Yumei Yan1, Xiaodong Zhang1, Brittany Howell2,3, Mar Sanchez2,3
1Yerkes Imaging Center, Yerkes National Primate Research Center, Emory University, Atlanta, GA, United States; 2Psychiatry & Behavioral Sciences, Emory School of Medicine, Atlanta, GA, United States; 3Psychobiology Division, Yerkes National Primate Research Center, Emory University, Atlanta, GA, United States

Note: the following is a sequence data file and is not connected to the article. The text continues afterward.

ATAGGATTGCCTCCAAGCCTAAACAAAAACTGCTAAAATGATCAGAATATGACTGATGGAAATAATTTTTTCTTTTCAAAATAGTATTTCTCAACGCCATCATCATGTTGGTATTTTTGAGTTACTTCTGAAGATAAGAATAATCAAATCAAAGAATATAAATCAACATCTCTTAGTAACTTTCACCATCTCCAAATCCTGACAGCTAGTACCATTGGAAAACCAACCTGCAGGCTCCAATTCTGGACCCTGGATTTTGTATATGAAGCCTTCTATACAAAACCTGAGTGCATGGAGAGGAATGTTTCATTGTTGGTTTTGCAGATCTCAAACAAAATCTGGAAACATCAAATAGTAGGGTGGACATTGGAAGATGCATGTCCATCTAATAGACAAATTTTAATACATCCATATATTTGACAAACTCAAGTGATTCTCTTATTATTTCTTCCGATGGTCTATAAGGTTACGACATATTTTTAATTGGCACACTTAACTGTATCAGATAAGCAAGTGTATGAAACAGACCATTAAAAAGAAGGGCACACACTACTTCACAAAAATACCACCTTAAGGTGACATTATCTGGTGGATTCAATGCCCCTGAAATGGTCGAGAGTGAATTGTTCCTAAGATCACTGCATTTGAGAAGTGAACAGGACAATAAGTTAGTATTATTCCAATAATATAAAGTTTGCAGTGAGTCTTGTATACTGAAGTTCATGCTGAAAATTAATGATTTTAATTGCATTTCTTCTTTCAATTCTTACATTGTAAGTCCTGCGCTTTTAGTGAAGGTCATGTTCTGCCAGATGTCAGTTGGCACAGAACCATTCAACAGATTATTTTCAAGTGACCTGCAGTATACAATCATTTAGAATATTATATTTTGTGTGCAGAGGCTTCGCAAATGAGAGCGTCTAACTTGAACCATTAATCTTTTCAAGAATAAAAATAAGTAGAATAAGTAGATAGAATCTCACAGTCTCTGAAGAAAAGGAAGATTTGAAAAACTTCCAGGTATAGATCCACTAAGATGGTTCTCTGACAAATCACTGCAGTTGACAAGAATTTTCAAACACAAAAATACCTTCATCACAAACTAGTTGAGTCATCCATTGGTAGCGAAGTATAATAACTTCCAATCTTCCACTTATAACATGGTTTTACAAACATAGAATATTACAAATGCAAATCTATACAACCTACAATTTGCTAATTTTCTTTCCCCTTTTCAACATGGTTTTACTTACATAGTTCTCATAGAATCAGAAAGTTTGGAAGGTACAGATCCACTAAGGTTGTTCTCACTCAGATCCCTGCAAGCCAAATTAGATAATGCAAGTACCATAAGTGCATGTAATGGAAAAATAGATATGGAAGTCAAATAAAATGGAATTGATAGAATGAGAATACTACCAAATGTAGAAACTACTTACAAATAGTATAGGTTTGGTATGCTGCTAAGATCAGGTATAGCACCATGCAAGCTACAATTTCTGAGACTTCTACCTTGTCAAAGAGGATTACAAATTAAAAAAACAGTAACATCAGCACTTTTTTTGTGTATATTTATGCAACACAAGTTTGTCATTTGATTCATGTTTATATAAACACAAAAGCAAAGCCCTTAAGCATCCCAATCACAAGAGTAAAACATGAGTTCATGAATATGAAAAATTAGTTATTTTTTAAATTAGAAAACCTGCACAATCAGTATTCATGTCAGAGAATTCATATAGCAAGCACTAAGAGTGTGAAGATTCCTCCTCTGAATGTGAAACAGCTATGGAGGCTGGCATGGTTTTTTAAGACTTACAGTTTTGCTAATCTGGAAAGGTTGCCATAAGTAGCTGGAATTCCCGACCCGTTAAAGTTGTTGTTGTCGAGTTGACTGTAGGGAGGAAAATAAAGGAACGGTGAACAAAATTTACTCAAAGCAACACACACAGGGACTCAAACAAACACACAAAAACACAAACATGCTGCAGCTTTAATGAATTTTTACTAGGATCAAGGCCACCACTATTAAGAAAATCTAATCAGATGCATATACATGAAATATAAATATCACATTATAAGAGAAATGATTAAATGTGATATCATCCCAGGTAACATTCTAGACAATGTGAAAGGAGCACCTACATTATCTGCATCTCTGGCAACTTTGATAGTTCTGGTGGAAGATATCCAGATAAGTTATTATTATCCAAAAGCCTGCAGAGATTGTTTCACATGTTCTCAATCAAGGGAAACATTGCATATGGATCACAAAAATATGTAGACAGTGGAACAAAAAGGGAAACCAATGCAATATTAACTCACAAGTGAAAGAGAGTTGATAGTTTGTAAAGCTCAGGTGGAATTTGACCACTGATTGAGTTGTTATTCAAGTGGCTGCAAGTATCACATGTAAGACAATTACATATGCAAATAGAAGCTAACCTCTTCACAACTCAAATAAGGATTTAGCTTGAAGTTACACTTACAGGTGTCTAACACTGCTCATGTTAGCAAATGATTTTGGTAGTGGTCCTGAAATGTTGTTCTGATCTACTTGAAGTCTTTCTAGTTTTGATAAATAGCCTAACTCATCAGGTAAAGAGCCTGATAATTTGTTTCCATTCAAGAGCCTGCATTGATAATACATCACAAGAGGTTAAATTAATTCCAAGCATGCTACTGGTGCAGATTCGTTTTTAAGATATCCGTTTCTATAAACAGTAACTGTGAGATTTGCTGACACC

In vivo Magnetic Resonance Spectroscopy (MRS) was used to investigate the metabolic changes in basal ganglia (BG) and anterior cingulate cortex (ACC) of adolescent rhesus monkeys with Early Life Stress (ELS). The MRS findings suggest that ELS has an enduring impact on the brains of adolescent male monkeys, potentially reflecting neuropathological alterations or even neuronal loss in their BG (striatum). Males seem more vulnerable to these long-term alterations than females, supporting previous sex differences in vulnerability to ELS. The sex differences in Cho striatal concentrations could be due to differences in glial cell proliferation.